So the stroke is the length of the green arrow - this stroke is required to displace enough fluid to operate the front and rear slave cylinders

Lets turn this cylinder into a single piston one - remove the primary piston and fit a longer pushrod that operates the secondary piston . blank off the primary inlet and outlet , tee the primary circuit into the secondary outlet - [a long winded hypothetical way of fitting a single piston master cylinder of the same bore]
So now when we depress the pushrod by the same stroke as the green arrow we are only moving the secondary piston , which is only going to displace the same amount of fluid as it did before , this is only enough to operate the rear slave cylinders -

For a single cylinder to displace the equivalent volume as your tandem cylinder above the single piston will have to move 2 X the green arrow
?

[edited to prevent a duel]

Edited by carlt, 11 March 2013 - 18:13.


#8 TC3000

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Posted 11 March 2013 - 19:02

your tandem cylinder is the same as my tandem cylinder


Good, now we know that we are on the same page.
But, I think, you still assume that the two pistons are "solid" coupled - which they are not.
If they where, how would the "left" piston (in respect to the drawing above) displace any fluid?
The distance between the first (left) and second (right) piston would stay the same ( if we assume a solid link), therefore no fluid would get displaced out of the cylinder and into the brake circuit.
The fluid volume, between the two pistons would just move to the right in the drawing.
To displace the fluid, you need a relative movement between the left and right piston, making the volume between them smaller -> forcing the fluid out of the cylinder.

This "problem" is equivalent to trying to compress two springs with stiffness k which stand on top of each other (in series) compared to compressing a single spring with stiffness k/2.
In both cases the total deflection is the same for a applied force.

Edited by TC3000, 11 March 2013 - 19:13.


#9 carlt

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Posted 11 March 2013 - 20:31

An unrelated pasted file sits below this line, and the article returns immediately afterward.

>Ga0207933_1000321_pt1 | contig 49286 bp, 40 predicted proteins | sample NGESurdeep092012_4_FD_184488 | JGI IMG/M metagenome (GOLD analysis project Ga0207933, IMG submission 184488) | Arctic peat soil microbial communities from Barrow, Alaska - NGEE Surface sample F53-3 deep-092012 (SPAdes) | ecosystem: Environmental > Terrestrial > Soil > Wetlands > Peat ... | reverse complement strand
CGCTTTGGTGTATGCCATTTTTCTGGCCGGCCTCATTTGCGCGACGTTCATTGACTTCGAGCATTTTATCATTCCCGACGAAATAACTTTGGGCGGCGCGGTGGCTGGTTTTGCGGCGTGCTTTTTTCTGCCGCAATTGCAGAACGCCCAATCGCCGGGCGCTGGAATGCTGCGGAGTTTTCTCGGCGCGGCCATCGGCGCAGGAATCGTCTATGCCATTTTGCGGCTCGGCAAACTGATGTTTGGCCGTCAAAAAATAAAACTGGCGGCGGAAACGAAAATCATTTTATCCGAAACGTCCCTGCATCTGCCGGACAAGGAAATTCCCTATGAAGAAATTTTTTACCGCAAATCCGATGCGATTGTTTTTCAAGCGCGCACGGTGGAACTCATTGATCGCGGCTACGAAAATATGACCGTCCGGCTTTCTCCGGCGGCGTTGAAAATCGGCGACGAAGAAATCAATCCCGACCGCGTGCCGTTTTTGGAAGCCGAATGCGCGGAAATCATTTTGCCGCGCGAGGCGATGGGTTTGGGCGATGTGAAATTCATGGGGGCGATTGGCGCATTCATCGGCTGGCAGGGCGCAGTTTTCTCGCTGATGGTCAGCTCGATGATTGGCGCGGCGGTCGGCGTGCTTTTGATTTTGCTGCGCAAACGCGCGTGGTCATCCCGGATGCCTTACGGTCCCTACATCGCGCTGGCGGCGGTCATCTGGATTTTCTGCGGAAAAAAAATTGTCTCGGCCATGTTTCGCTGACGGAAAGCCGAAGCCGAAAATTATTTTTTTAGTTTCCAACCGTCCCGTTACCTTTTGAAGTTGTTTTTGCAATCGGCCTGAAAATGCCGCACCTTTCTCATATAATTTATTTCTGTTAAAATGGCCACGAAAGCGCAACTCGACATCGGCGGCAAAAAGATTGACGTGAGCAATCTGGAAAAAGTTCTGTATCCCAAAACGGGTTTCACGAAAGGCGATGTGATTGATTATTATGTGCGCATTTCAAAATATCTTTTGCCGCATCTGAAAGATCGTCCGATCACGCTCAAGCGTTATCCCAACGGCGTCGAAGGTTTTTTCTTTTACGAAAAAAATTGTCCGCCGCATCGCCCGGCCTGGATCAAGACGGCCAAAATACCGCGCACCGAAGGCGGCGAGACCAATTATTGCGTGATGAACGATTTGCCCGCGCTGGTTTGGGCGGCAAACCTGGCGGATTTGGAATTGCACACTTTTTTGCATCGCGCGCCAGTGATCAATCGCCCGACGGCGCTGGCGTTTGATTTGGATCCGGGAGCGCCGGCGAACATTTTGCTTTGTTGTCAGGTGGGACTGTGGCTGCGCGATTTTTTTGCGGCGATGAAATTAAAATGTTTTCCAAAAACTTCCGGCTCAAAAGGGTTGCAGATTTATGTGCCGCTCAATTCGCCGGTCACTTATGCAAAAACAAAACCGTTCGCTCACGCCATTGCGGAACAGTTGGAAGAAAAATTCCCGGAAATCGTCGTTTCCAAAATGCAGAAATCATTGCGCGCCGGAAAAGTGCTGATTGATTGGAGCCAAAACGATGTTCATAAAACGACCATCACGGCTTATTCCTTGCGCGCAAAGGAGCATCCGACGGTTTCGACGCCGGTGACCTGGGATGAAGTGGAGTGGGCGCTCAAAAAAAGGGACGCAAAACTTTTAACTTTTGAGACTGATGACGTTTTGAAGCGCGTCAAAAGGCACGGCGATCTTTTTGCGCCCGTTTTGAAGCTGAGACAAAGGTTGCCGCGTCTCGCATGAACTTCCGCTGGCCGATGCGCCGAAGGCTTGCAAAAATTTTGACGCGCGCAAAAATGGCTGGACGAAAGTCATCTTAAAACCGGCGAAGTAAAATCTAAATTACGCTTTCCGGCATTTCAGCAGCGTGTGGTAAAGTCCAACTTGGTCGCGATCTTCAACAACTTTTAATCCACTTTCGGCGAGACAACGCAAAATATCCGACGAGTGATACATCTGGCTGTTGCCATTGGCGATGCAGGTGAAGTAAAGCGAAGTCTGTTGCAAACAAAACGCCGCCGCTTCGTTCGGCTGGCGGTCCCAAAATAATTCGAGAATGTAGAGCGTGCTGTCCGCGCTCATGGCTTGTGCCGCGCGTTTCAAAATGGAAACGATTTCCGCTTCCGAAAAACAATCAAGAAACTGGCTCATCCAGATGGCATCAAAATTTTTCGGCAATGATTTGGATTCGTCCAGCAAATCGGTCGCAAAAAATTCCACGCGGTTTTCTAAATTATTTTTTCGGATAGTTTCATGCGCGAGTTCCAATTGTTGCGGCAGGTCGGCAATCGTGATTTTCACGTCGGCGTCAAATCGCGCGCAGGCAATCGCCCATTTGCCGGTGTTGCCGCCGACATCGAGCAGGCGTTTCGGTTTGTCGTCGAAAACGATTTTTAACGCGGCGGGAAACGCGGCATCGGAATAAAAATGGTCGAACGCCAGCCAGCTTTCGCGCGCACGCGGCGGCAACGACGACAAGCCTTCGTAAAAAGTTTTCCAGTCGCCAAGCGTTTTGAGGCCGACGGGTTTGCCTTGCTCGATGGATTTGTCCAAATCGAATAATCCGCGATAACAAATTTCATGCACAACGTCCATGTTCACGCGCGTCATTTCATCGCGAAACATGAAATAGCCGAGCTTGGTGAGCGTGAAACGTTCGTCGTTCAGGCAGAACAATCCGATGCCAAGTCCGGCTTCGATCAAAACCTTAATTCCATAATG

thank you - obvious really
having never had one apart I always assumed solid coupled -
so the primary circuit builds braking pressure before secondary piston can operate
cheers

#10 TC3000

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Posted 11 March 2013 - 22:00

you are welcome
think about the second piston as a floating piston, then it becomes clear, as you have already discovered now.
the primary circuit does not "build up pressure" before, but maybe take the slack up first, depending what the resistance and friction difference is.
the fluid will go, where it is easiest to go, when pressure would start to build the floating piston will move until both circuits "are ready" to build pressure.
the overall pressure in the system will be the same, unless the springs shown (in the drawing in the first post) have different stiffness, to achieve a pressure difference. , or the second piston has different "active" areas,
exposed to the fluid in both circuits.

pretty ordinary sketch - apologize, but in it's most simple form, the difference would boil down to this.

Posted Image

a simplified way to think about it, is that in the tandem cylinder only one piston moves at any one time to displace volume.

Edited by TC3000, 11 March 2013 - 22:03.


#11 carlt

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Posted 12 March 2013 - 10:59

I keep [wrongly] seeing it as two separate systems - sort of a tandem/dual master cylinder -

can we be absolutely sure it is a seamless transmission from primary to secondary pistons though ?

#12 rory57

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Posted 12 March 2013 - 11:45

can we be absolutely sure it is a seamless transmission from primary to secondary pistons though ?


Yes. The secondary piston is only there to allow one circuit to be pressurised if the other circuit leaks.
(Assuming the cylinder is the same bore in both sections) the pressure is the same both sides of the secondary piston UNLESS there is a leak in one of the circuits.
If there is a leak, then the pedal will travel until the mechanical travel is used up in whichever part section of the cylinder is connected to the leak and then the pressure increases in the other section.

#13 TC3000

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Posted 12 March 2013 - 19:18

o.k. let's see if we can wrap it all together

- a standard tandem cylinder works in the way described, with the second piston being a "floating" separation piston to keep the two circuits separate,in case of fluid/pressure loss in one circuit.
- in practice it looks more like the one shown on the left
- the "extensions" are there to limit the possible "dead travel" of the pedal, as you don't want to run out of pedal travel (hitting the floor, bulkhead or pedal stop) if one circuit fails.
- if one circuit loses fluid, or the stiffness in the circuit reduces dramatically, due to boiling fluid, are aeration of the fluid, the piston "powering" this circuit, can only travel a set amount (dead travel - usually 1/2 of pedal travel), before it will hit it's stop, then the remaining pedal travel will/can be used to pressurize the still functioning circuit.

- now, what you have in mind carlt, I think looks like what I tried to sketch in the center.